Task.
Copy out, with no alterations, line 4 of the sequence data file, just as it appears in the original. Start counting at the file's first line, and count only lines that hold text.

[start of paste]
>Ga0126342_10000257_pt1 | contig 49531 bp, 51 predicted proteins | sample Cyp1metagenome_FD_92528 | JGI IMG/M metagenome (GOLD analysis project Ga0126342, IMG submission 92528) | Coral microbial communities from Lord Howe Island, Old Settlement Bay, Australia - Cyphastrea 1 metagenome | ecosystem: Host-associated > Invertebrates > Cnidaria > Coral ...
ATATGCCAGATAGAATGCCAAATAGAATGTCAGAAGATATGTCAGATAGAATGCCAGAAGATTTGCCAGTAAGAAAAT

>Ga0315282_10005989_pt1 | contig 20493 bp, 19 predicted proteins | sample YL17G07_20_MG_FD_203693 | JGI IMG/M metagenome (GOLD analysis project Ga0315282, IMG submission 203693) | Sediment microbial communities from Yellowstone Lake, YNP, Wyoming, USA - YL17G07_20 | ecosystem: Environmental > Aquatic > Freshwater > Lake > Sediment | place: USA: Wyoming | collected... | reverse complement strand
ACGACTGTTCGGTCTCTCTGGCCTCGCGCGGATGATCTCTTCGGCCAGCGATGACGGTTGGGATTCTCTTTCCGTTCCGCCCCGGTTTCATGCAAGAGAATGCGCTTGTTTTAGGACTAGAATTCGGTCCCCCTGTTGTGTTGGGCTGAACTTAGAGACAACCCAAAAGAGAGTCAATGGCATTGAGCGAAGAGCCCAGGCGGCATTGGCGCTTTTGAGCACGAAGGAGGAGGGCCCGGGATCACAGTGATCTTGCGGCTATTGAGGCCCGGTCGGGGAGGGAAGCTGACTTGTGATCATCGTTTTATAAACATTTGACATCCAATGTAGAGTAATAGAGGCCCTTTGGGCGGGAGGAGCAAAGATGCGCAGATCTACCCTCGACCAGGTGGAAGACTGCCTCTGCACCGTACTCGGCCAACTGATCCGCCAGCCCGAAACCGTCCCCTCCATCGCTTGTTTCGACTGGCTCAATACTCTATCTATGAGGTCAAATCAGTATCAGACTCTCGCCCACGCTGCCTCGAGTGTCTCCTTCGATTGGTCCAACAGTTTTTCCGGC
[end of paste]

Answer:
ACGACTGTTCGGTCTCTCTGGCCTCGCGCGGATGATCTCTTCGGCCAGCGATGACGGTTGGGATTCTCTTTCCGTTCCGCCCCGGTTTCATGCAAGAGAATGCGCTTGTTTTAGGACTAGAATTCGGTCCCCCTGTTGTGTTGGGCTGAACTTAGAGACAACCCAAAAGAGAGTCAATGGCATTGAGCGAAGAGCCCAGGCGGCATTGGCGCTTTTGAGCACGAAGGAGGAGGGCCCGGGATCACAGTGATCTTGCGGCTATTGAGGCCCGGTCGGGGAGGGAAGCTGACTTGTGATCATCGTTTTATAAACATTTGACATCCAATGTAGAGTAATAGAGGCCCTTTGGGCGGGAGGAGCAAAGATGCGCAGATCTACCCTCGACCAGGTGGAAGACTGCCTCTGCACCGTACTCGGCCAACTGATCCGCCAGCCCGAAACCGTCCCCTCCATCGCTTGTTTCGACTGGCTCAATACTCTATCTATGAGGTCAAATCAGTATCAGACTCTCGCCCACGCTGCCTCGAGTGTCTCCTTCGATTGGTCCAACAGTTTTTCCGGC